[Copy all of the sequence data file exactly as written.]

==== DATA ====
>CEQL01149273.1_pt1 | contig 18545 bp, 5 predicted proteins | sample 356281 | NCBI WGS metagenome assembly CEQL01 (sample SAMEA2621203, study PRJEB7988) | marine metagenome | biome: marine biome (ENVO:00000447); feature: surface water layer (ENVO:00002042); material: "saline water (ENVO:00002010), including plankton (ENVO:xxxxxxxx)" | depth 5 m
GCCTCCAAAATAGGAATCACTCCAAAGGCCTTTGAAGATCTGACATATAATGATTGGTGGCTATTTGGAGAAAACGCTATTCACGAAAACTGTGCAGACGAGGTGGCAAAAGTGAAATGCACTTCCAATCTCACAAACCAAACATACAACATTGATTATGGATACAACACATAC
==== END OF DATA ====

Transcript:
>CEQL01149273.1_pt1 | contig 18545 bp, 5 predicted proteins | sample 356281 | NCBI WGS metagenome assembly CEQL01 (sample SAMEA2621203, study PRJEB7988) | marine metagenome | biome: marine biome (ENVO:00000447); feature: surface water layer (ENVO:00002042); material: "saline water (ENVO:00002010), including plankton (ENVO:xxxxxxxx)" | depth 5 m
GCCTCCAAAATAGGAATCACTCCAAAGGCCTTTGAAGATCTGACATATAATGATTGGTGGCTATTTGGAGAAAACGCTATTCACGAAAACTGTGCAGACGAGGTGGCAAAAGTGAAATGCACTTCCAATCTCACAAACCAAACATACAACATTGATTATGGATACAACACATAC